McKenna noted that potential military and industry use cases largely overlap for the Heaviside: the aircraft could transport injured personnel, evacuate people from hostile territories, deliver cargo or first aid, make emergency medical services more accessible in rural areas or congested cities, and assist with firefighting or search and rescue operations, among many other potential scenarios.
“What we’re trying to do is develop a training pipeline in the Air Force to understand these types of aircraft,” McKenna said. “If we can get a joint Air Force-industry experimentation team, we can now open the aperture on engagements for these types of aircraft dramatically.”
Regardless of how these vehicles are put to use post-certification, Lane drew attention to the practicality of implementing eVTOL aircraft into society. Though Prime focuses on how the Heaviside and its competitors affect the National Airspace System (NAS), new eVTOL technology will impact the entire aviation ecosystem.
“Most simplistically, it’s more than just aircraft; it’s these airsystems and the entire ecosystem that they will fly in and that need to support them,” Lane said. “There’s research and testing activity going on to develop, enhance, and bolster the National Airspace System (NAS) so that we can start incorporating these new capabilities.”
Overall, both McKenna and Lane praised the teamwork necessary to achieve this milestone flight.
“We’re establishing the interaction and the processes to make sure everything is vetted and approved and done in a safe manner,” McKenna said. “It’s a great way to accelerate innovation, supporting industry and keeping up with them. It’s been a great team effort, and I’m excited about how it came together.” (Source: UAS VISION)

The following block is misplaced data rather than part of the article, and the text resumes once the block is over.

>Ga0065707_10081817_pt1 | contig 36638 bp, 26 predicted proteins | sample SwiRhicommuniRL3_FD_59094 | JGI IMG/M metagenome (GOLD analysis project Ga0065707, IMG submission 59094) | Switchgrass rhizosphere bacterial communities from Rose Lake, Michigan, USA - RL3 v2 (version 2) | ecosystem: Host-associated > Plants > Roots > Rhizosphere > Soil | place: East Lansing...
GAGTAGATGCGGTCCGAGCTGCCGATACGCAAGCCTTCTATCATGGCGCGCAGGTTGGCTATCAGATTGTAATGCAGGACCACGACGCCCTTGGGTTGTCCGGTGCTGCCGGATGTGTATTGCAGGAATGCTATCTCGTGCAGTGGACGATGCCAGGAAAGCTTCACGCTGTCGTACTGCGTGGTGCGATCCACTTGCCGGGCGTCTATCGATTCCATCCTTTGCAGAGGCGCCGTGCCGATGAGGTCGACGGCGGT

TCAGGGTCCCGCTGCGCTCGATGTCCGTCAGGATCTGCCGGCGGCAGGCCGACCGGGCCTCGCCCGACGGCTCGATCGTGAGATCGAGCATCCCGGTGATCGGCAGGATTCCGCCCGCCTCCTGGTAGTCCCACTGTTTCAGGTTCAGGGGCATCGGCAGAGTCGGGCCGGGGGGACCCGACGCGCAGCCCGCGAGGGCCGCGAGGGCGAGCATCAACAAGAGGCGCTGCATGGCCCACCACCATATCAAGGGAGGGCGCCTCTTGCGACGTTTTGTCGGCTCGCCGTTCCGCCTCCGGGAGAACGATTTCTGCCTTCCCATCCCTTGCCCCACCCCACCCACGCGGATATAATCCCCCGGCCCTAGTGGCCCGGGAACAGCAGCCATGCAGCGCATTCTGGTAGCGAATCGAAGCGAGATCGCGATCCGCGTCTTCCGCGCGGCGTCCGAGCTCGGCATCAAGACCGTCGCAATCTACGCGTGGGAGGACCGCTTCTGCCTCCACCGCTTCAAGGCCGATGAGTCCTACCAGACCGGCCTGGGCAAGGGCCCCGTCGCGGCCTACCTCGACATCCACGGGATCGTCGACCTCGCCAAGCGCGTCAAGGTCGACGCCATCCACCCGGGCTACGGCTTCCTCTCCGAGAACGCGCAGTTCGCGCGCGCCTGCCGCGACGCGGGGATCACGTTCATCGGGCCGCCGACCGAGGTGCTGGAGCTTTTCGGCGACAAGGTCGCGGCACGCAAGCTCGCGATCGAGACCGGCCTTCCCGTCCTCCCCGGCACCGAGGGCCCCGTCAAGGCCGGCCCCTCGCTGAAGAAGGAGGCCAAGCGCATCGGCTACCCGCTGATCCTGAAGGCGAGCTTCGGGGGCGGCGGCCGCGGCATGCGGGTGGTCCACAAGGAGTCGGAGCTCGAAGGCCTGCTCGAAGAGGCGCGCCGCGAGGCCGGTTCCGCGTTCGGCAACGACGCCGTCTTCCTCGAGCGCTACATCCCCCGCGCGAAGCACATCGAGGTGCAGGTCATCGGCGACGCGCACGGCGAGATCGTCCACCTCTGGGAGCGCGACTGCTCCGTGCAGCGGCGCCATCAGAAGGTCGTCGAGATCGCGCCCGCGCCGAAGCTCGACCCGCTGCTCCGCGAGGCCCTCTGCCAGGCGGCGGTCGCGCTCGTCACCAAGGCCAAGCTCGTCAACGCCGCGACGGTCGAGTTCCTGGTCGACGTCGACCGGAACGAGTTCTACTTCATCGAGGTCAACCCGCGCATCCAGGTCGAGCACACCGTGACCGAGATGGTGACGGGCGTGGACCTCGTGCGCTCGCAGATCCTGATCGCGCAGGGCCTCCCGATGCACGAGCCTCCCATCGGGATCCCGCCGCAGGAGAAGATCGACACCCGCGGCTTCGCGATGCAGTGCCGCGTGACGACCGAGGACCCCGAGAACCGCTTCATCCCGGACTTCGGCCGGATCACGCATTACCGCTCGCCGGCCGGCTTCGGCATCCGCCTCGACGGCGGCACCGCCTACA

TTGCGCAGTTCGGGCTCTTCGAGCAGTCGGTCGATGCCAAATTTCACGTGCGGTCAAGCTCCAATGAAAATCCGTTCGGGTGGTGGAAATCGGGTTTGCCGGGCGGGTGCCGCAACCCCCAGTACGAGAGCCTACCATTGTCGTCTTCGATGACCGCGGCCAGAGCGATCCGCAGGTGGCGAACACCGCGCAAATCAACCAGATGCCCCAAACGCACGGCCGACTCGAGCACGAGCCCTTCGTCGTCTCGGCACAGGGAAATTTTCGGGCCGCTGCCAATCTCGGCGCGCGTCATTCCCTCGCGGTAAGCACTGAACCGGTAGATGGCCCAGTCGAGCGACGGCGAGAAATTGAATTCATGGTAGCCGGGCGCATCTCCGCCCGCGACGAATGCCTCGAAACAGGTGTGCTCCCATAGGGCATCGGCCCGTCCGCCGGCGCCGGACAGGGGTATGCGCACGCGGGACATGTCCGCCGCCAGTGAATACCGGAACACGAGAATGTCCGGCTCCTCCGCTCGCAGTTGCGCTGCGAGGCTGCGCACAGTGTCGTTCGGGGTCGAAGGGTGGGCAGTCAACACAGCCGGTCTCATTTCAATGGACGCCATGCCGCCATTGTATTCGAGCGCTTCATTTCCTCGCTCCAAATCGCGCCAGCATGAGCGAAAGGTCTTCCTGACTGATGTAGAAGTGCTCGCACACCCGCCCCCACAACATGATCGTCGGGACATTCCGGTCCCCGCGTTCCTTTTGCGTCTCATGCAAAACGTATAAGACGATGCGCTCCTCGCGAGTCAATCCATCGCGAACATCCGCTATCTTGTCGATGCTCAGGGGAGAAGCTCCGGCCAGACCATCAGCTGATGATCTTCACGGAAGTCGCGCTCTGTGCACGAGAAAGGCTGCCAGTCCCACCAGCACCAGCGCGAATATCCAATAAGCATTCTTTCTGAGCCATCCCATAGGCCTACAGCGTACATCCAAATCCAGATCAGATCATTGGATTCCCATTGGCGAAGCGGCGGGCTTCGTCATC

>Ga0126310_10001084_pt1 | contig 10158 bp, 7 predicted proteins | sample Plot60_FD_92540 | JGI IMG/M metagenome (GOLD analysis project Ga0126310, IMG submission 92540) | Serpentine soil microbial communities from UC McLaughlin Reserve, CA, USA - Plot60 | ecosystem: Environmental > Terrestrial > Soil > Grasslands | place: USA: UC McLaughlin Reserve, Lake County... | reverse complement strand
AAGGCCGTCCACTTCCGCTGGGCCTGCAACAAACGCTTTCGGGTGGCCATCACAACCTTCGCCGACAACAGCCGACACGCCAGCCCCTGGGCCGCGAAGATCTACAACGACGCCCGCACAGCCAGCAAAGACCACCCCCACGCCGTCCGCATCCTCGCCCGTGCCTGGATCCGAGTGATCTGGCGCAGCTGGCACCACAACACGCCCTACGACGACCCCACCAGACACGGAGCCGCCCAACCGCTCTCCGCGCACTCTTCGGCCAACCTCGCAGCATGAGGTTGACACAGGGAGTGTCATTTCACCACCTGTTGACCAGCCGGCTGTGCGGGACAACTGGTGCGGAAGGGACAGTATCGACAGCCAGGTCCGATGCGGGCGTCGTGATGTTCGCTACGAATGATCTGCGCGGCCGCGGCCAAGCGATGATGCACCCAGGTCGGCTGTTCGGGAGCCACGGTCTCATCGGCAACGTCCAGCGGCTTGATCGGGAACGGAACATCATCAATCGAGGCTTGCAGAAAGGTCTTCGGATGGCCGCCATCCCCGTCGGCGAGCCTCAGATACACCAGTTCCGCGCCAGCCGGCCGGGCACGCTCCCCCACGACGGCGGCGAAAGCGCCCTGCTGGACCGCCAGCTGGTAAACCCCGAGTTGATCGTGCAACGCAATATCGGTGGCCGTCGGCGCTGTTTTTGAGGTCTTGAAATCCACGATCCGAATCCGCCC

The British Robotics Seed Fund is the first SEIS-qualifying investment fund specialising in UK-based robotics businesses. The focus of the fund is to deliver superior returns to investors by making targeted investments in a mixed basket of the most innovative and disruptive businesses that are exploiting the new generation of robotics technologies in defence and other sector applications.
Automation and robotisation are beginning to drive significant productivity improvements in the global economy heralding a new industrial revolution. The fund allows investors to benefit from this exciting opportunity, whilst also delivering the extremely attractive tax reliefs offered by the Seed Enterprise Investment Scheme (SEIS). For many private investors, the amount of specialist knowledge required to assess investments in robotics is not practical and hence investing through a fund structure makes good sense.
The fund appoints expert mentors to work with each investee company to further maximise the chance of success for investors. Further details are available on request.